Widely considered the greatest of India’s wildlife reserves, Kanha National Park encompasses some 940 square kilometres of deciduous forest, savanna grassland, hills and gently meandering rivers – home to hundreds of species of birds and animals, including tigers. Despite the arduous overland haul to the park, few travellers are disappointed by its beauty, which is particularly striking at dawn. Tiger sightings are not guaranteed, but even a fleeting glimpse of one should be considered a great privilege. Moreover, the wealth of other creatures and some of central India’s most quintessentially Kiplingesque countryside make it a wonderful place to spend a few days.
From the main gates, at Kisli in the west, and Mukki, 35km away in the south, a complex network of driveable dirt tracks fans out across the park, taking in a good cross-section of its diverse terrain. Which animals you see from your open-top jeep largely depends on where your guide decides to take you. Kanha is perhaps best known for the broad sweeps of grassy rolling meadows, or maidans, along its river valleys, which support large concentrations of deer. The park has several different species, including the endangered “twelve-horned” barasingha (swamp deer), plucked from the verge of extinction in the 1960s. The ubiquitous chital (spotted deer – the staple diet of Kanha’s tigers) congregates in especially large numbers during the rutting season in early July, when it’s not uncommon to see several thousand at one time.
The woodlands carpeting the spurs of the Maikal Ridge that taper into the core zone from the south consist of sal, teak and moist deciduous forest oddly reminiscent of northern Europe. Troupes of langur monkeys crash through the canopy, while gaur, the world’s largest wild cattle, forage through the fallen leaves; years of exposure to snap-happy humans seem to have left the awesome, hump-backed bulls impervious to camera flashes, but it’s still wise to keep a safe distance. Higher up, you may catch sight of a dhol (wild dog) as well as porcupines, pythons, sloth bears, wild boar, mouse deer or the magnificent sambar. You might even spot a leopard, although these shy animals tend to steer well clear of vehicles. Kanha also supports an exotic and colourful array of birds, including Indian rollers, bee-eaters, golden orioles, paradise flycatchers, egrets, some outlandish hornbills and numerous kingfishers and birds of prey.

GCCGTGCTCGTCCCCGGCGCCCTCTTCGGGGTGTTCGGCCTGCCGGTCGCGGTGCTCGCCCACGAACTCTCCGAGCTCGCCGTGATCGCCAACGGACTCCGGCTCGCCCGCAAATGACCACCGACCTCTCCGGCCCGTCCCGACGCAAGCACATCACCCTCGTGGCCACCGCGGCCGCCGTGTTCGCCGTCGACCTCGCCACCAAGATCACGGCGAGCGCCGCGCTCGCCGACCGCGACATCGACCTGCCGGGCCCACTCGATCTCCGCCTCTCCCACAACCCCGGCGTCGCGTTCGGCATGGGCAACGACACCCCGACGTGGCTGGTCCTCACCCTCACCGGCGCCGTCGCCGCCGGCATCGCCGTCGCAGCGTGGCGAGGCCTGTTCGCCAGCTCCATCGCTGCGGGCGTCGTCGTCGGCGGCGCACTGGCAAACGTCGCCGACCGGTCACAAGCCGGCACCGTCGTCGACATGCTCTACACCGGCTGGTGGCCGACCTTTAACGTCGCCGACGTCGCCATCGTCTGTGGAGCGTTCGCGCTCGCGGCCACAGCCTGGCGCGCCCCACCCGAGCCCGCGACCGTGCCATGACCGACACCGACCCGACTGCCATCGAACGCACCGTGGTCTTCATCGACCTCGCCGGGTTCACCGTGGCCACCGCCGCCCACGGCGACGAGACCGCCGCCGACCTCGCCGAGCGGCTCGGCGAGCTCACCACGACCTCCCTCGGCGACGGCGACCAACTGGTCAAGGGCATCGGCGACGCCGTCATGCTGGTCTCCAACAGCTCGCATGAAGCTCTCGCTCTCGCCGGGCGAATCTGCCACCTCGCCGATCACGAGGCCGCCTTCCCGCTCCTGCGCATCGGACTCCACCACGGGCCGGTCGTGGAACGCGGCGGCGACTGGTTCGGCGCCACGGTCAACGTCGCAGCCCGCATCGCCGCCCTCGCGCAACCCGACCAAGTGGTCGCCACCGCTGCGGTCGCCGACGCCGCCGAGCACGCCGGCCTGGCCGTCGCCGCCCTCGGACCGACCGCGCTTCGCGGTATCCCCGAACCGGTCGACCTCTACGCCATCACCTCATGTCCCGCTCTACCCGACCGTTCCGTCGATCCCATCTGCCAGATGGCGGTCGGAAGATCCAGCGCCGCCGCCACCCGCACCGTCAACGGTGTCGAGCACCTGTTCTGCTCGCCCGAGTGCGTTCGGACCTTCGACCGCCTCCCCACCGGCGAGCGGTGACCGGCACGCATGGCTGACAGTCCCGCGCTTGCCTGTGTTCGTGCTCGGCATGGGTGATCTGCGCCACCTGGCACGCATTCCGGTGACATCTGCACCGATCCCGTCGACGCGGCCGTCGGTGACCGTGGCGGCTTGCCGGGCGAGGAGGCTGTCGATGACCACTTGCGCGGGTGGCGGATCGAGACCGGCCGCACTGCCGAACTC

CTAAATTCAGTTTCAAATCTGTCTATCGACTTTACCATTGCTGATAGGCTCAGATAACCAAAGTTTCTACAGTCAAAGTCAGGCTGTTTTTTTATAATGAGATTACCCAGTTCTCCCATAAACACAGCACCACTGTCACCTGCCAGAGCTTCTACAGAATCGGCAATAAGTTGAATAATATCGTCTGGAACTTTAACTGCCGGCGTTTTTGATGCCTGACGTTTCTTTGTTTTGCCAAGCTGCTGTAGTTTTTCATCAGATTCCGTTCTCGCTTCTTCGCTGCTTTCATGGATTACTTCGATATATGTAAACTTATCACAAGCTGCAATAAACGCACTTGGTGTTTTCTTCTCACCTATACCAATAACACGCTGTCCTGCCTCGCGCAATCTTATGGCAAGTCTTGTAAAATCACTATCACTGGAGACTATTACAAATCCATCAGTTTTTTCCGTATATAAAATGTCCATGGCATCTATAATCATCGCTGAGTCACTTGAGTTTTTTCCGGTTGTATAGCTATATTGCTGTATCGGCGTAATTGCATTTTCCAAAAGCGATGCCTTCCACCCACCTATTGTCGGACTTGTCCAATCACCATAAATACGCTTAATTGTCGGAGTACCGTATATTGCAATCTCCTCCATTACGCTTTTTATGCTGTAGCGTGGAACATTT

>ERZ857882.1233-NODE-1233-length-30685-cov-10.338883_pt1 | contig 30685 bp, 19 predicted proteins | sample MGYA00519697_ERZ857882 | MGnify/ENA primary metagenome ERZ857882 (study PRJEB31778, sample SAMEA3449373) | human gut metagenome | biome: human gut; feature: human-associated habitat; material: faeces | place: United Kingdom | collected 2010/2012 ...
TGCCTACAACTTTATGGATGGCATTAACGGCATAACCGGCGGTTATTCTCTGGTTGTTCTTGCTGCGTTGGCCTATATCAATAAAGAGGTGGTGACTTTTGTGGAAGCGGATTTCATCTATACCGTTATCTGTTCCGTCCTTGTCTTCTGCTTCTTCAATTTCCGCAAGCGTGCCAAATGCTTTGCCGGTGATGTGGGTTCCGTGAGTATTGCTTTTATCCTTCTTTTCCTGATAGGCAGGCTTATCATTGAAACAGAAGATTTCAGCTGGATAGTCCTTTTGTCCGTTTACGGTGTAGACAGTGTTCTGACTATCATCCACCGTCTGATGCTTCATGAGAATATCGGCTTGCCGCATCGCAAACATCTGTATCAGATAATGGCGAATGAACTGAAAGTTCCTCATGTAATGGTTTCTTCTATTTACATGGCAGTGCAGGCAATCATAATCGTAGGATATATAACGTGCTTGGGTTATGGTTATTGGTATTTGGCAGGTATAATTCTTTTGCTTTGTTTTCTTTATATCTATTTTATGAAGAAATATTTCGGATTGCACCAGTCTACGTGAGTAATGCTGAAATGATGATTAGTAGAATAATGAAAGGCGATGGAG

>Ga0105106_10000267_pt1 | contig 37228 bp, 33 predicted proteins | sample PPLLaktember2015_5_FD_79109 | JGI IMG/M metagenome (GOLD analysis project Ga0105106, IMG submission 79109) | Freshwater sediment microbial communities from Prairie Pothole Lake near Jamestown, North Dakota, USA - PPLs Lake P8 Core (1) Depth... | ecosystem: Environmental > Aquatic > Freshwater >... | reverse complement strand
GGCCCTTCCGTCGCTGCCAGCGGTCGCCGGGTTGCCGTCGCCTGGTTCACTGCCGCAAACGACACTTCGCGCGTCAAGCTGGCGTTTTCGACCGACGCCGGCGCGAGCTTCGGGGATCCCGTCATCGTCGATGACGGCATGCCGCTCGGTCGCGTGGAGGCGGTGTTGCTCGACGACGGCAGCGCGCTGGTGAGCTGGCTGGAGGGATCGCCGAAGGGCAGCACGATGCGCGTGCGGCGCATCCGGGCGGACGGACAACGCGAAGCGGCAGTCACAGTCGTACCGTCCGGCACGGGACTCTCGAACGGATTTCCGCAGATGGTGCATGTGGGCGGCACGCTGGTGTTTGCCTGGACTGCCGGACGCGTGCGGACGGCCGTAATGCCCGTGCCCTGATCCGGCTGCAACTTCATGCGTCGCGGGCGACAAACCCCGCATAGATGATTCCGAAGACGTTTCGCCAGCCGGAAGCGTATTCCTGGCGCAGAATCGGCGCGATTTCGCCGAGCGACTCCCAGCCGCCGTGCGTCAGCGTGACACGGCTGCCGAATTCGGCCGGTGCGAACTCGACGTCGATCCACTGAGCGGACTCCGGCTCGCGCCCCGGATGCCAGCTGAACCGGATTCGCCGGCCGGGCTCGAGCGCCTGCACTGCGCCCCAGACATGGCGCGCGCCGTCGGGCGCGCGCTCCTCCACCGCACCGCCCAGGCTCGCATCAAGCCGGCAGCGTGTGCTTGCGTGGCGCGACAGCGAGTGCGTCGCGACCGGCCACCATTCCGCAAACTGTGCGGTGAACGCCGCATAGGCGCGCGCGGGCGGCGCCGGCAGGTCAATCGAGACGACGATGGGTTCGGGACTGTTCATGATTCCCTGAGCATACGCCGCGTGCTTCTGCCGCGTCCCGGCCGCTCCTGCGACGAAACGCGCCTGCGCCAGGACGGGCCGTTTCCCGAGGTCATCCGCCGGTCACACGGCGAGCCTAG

Kanha’s tigers, are its biggest draw, and the jeep drivers and guides, who are well aware of this, scan the sandy tracks for pug marks and respond to the agitated alarm calls of nearby animals. Although the Kanha zone has been a prime site for spotting tigers in the past, at the time of research sightings here were less common here than in Kisli, Sarhi and Mukki. “Elephant shows” – in which visitors disembark from their jeeps to take a short elephant ride in pursuit of a tiger that has been spotted – were banned at the time of writing, but may well be reintroduced in the future; currently “elephant joyrides” are on offer, which although not geared towards wildlife-spotting, are fun experiences. If you’re intent on seeing a tiger, plan on spending three nights at the park and taking around five excursions; the cats are most often spotted lounging among camouflaging brakes of bamboo or in the tall elephant grass lining streams and waterholes.Read More
From hunters to poachers
From hunters to poachers
Central portions of the Kanha Valley were designated a wildlife sanctuary in 1933. Previously, the whole area was one enormous viceregal hunting ground, its game the exclusive preserve of high-ranking British army officers and civil servants seeking trophies for their colonial bungalows. Not until the 1950s though, after a particularly voracious hunter bagged thirty tigers in a single shoot, did the government declare Kanha a bona fide national park. Kanha was one of the original participants in Indira Gandhi’s Project Tiger, which helped numbers recover. The forest department claims there are around 78 tigers, but guides and naturalists say 40–45 is a more accurate estimate (for most of India’s tiger reserves, halving the official figures will generally give you a more realistic idea). As part of a long-term project, the park has expanded to encompass a large protective buffer zone – a move not without its opponents among the local tribal community, who depend on the forest for food and firewood. Over the years, the authorities have had a hard time reconciling the needs of the villagers with the demands of conservation and tourism; but for the time being at least, an equitable balance seems to have been struck.
Yet serious challenges remain: although poaching is now largely under control here, it still remains a threat; illegal timber-felling continues; the buffer zone is increasingly being encroached upon; and there is little effort to check the growth of new hotels. There have also been problems when tigers have strayed outside the park’s boundaries and killed cattle and some local villagers have responded by leaving out poison.